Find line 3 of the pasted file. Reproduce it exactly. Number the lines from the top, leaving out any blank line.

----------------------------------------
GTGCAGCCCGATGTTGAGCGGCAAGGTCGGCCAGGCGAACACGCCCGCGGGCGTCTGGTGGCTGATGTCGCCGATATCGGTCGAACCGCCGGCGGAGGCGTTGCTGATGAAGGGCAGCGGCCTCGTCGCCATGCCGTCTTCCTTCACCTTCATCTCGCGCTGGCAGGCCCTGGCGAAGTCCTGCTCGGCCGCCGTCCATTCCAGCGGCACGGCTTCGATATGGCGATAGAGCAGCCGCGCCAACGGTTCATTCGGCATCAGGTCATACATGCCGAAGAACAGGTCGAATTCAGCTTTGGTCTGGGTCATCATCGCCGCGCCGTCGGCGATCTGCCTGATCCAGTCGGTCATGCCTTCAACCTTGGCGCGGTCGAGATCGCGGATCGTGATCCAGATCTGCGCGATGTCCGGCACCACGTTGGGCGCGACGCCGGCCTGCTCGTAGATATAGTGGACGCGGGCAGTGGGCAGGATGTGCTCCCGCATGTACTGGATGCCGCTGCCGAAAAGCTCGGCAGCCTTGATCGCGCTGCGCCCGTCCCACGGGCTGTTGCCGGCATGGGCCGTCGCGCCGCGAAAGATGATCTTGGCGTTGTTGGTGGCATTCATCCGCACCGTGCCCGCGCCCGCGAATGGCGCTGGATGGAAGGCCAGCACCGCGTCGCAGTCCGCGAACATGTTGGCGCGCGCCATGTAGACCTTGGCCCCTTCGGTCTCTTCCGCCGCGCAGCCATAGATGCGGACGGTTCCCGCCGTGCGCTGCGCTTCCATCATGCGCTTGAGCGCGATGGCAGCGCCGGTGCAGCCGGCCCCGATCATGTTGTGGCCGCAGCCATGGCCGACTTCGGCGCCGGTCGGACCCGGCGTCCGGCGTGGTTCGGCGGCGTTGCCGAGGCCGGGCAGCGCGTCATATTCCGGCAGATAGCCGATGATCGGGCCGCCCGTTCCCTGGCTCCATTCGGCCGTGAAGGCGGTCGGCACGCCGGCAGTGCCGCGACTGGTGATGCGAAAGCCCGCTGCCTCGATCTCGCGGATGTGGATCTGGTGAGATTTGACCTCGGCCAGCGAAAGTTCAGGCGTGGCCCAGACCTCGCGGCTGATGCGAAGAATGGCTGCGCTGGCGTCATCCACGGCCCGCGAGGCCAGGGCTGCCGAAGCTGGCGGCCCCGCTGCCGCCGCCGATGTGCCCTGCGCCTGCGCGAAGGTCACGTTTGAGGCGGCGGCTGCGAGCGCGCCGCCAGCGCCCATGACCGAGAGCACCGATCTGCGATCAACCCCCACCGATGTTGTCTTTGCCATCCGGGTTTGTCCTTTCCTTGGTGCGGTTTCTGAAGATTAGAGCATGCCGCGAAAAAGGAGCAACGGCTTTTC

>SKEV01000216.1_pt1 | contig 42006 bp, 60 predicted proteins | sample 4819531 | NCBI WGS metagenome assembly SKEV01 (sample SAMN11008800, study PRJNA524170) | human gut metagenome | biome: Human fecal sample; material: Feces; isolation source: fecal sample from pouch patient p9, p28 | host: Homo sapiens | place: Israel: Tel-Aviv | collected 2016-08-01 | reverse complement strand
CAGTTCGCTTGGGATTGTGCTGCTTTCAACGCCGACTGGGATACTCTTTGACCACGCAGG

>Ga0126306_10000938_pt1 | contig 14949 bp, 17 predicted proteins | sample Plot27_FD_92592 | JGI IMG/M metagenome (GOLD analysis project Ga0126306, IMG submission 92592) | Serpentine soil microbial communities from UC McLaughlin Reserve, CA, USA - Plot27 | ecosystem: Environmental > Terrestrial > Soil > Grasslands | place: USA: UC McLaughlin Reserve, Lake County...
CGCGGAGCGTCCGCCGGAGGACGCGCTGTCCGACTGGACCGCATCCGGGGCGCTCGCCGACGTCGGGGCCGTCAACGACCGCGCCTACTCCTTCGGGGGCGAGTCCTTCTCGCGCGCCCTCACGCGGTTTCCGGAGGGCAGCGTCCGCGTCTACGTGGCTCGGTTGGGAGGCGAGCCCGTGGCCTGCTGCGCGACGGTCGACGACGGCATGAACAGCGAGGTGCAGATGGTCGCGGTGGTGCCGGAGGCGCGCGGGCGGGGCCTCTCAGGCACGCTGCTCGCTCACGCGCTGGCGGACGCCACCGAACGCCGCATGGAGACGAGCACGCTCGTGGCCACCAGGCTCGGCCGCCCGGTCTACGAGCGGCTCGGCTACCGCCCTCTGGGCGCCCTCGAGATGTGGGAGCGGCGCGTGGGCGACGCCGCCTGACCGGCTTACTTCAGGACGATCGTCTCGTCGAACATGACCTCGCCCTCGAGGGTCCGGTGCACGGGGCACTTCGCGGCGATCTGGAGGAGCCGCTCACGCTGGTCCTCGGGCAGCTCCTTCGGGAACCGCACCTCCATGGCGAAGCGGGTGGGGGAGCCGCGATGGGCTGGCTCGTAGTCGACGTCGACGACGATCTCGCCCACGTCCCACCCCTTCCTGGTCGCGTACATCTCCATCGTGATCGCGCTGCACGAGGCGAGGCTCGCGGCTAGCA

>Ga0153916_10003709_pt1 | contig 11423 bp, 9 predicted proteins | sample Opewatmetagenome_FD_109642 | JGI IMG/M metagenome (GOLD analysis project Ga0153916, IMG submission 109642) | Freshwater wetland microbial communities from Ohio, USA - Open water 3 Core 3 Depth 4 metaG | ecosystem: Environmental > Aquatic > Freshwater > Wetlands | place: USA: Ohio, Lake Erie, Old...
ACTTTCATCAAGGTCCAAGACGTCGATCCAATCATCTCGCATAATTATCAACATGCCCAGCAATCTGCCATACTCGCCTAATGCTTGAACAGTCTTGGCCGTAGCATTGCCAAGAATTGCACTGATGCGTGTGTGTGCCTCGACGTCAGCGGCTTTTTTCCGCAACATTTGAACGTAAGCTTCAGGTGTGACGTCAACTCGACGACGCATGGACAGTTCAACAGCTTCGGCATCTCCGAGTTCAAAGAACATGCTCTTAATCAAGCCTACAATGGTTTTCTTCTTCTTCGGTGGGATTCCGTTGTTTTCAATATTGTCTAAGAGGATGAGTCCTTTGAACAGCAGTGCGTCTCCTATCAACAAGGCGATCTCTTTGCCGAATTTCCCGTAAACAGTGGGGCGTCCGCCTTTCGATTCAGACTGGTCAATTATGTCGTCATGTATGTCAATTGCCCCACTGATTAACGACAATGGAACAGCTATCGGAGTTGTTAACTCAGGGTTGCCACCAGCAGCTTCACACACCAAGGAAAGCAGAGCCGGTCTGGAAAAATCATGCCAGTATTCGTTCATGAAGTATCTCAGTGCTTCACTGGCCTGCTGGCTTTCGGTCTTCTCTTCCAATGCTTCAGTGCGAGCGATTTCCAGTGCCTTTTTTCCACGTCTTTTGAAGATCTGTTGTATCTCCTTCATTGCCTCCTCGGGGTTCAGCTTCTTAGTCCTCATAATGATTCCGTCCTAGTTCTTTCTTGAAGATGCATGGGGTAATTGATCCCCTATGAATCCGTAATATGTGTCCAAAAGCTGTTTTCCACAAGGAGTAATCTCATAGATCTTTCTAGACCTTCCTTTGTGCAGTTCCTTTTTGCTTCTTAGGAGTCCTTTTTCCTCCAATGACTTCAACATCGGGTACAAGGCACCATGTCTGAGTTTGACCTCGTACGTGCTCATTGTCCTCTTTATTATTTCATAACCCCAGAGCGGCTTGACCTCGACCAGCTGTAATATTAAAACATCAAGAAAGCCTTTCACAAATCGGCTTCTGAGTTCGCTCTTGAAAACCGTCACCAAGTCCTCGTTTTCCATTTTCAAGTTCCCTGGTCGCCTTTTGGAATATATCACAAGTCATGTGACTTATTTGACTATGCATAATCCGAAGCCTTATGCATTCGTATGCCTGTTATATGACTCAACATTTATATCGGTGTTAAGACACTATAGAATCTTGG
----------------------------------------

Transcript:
CAGTTCGCTTGGGATTGTGCTGCTTTCAACGCCGACTGGGATACTCTTTGACCACGCAGG